Amgen, AstraZeneca bolster their case for breakthrough asthma program as FDA considers taking up a review
Just a few days after submitting a BLA for their highly-touted asthma program, Amgen and AstraZeneca released new data they hope will continue to strengthen their FDA pitch.
The companies released further detailed Phase III results for tezepelumab early Thursday morning, and published the full dataset in the New England Journal of Medicine. Tezepelumab plus standard of care “demonstrated superiority” across the primary and all key secondary endpoints compared to the standard of care alone, they said.
As part of the new results, Amgen and AstraZeneca highlighted new pre-specified, exploratory analyses regarding reductions in annualized asthma exacerbation rates. Researchers observed patients from four subgroups over 52 weeks, dividing them up based on blood eosinophil count and fractional exhaled nitric oxide levels.
Among those with elevated blood eosinophil counts and FeNO levels, tezepelumab reduced AAERs by 77% compared to the control — a figure Amgen and AstraZeneca said was clinically meaningful. Another measure showed the experimental drug reduced the rate of exacerbations requiring hospitalization by 85% over 52 weeks.
The data build upon the results released by the pair in February, where they said tezepelumab plus standard of care cut the rate of severe asthma attacks by 56% at the one-year mark compared to the control arm. Tezepelumab is a monoclonal antibody given once monthly and already sports the FDA’s breakthrough therapy designation.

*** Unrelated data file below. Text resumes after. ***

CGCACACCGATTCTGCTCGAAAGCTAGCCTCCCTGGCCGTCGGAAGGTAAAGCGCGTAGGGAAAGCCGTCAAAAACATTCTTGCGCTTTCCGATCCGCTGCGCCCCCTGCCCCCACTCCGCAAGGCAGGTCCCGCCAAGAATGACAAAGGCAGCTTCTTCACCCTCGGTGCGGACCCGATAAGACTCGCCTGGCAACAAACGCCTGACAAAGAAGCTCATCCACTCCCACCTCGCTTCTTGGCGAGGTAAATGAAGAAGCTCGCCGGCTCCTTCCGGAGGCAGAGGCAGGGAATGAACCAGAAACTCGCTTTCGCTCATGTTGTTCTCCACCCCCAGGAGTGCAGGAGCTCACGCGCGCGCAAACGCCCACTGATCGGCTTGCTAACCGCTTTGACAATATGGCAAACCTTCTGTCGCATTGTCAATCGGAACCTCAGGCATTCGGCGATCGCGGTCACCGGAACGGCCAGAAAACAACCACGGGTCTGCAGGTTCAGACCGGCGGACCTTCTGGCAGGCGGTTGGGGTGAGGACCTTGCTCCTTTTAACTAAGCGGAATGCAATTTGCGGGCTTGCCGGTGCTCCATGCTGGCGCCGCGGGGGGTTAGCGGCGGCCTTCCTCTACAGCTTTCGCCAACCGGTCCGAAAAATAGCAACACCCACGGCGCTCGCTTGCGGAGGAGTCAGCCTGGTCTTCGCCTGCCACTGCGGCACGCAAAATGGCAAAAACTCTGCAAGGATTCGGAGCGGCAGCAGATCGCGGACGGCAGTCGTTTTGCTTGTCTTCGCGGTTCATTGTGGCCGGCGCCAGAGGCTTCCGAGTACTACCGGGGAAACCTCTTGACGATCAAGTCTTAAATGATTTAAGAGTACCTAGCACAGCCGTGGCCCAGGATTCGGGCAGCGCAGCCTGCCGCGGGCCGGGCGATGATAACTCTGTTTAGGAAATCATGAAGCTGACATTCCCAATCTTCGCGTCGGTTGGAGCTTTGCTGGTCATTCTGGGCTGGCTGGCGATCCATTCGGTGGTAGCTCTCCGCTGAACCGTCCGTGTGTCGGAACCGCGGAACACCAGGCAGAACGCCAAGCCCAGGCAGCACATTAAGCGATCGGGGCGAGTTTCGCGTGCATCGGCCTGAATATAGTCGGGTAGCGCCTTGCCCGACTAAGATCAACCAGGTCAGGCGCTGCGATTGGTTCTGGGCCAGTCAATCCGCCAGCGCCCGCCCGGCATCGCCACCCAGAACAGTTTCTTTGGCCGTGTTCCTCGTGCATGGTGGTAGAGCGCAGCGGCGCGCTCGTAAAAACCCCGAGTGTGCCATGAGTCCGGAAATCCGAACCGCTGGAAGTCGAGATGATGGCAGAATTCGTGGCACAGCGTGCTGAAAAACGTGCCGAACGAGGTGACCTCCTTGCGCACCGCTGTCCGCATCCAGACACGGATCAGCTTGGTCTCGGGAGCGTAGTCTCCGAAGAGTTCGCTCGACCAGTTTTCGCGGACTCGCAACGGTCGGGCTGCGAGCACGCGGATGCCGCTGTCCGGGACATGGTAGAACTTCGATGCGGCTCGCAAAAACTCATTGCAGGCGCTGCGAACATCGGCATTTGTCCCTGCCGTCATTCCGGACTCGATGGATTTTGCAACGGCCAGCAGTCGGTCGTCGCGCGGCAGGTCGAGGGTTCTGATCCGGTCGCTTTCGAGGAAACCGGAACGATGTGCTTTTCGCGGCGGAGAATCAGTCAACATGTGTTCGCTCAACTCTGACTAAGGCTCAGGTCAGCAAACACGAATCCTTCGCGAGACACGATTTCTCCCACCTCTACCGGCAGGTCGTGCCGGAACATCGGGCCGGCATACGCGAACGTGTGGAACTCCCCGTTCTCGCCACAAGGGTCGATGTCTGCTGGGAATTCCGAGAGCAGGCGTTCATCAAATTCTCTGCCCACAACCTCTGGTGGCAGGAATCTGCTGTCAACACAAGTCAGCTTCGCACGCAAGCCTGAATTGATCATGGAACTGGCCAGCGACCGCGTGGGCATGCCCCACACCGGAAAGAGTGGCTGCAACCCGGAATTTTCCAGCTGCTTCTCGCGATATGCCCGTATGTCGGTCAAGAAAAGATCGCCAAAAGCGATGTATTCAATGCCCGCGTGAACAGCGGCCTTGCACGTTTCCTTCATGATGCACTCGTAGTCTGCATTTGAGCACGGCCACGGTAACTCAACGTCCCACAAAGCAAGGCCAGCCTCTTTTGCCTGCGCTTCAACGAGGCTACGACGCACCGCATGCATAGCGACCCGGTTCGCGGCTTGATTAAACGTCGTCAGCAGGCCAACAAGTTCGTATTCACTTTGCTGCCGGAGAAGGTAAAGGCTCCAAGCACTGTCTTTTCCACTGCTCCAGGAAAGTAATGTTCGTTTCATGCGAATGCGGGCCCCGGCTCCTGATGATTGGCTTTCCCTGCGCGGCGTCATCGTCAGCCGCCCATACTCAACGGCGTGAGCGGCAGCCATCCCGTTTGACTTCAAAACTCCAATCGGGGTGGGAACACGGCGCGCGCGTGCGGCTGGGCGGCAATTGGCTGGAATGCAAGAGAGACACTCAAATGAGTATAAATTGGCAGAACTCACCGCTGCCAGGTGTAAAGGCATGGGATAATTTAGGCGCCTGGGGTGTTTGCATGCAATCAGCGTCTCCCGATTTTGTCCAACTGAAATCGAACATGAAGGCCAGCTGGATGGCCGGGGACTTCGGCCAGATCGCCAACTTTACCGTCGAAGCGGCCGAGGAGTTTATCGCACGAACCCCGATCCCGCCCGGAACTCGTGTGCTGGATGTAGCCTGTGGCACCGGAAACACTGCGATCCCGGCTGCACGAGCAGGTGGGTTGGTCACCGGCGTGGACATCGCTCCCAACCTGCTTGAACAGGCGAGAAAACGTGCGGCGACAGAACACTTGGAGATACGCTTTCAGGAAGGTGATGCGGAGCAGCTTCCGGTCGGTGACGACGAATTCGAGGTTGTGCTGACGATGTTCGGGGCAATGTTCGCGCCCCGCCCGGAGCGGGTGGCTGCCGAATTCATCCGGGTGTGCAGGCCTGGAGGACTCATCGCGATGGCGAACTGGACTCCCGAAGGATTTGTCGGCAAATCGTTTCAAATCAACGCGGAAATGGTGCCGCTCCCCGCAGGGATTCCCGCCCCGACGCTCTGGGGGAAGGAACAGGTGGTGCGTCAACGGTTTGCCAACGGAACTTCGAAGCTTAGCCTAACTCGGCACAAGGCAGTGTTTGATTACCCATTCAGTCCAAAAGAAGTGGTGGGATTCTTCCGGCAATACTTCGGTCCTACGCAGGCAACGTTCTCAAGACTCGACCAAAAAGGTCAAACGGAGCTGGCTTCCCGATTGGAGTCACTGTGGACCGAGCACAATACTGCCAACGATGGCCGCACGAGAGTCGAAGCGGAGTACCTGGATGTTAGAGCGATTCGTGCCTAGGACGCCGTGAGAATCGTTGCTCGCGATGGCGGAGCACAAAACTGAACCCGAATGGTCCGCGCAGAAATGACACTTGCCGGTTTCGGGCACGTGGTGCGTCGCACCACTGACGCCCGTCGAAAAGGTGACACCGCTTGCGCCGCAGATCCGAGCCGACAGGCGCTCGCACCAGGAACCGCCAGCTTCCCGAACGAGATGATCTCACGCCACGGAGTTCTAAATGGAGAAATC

Amgen and AstraZeneca have been drumming up excitement over this program for years, particularly since earning that BTD back in late summer 2018. Back then, AstraZeneca exec Bahija Jallal called the results “unprecedented” and analysts pegged peak sales around $4.5 billion.
When topline Phase III results for tezepelumab came out last November, the pair again played up their excitement — David Reese, Amgen’s head of R&D, said he was “absolutely thrilled” with the study, while Mene Pangalos called the data “exciting.”
Some concern arose last December, however, regarding a key differentiator from drugs like Dupixent. That month, tezepelumab failed in a Phase III trial on severe asthma patients in reducing the number of oral corticosteroids patients took to control their asthma. Amgen called the results “surprising,” pointing out trial design flaws as a possible culprit.
In an interview with Endpoints News on Wednesday, AstraZeneca’s senior VP of US respiratory and immunology Mina Makar said the partners were looking at future clinical studies to re-address that failed corticosteroids endpoint but noted that very few US asthma patients are actually on chronic steroids. Meanwhile, in his telling, clinicians are far more concerned about getting the 80% of severe asthma patients who are ineligible for existing biologics onto therapy — an area the drugmakers think they can make a serious dent, even with Dupixent on the market.
But analysts have proved skeptical, with Baird’s Brian Skorney noting in December that physicians may ultimately prefer Dupixent over tezepelumab, should it be approved. Nonetheless, the Amgen/AstraZeneca program could still see peak sales as high as $2.5 billion.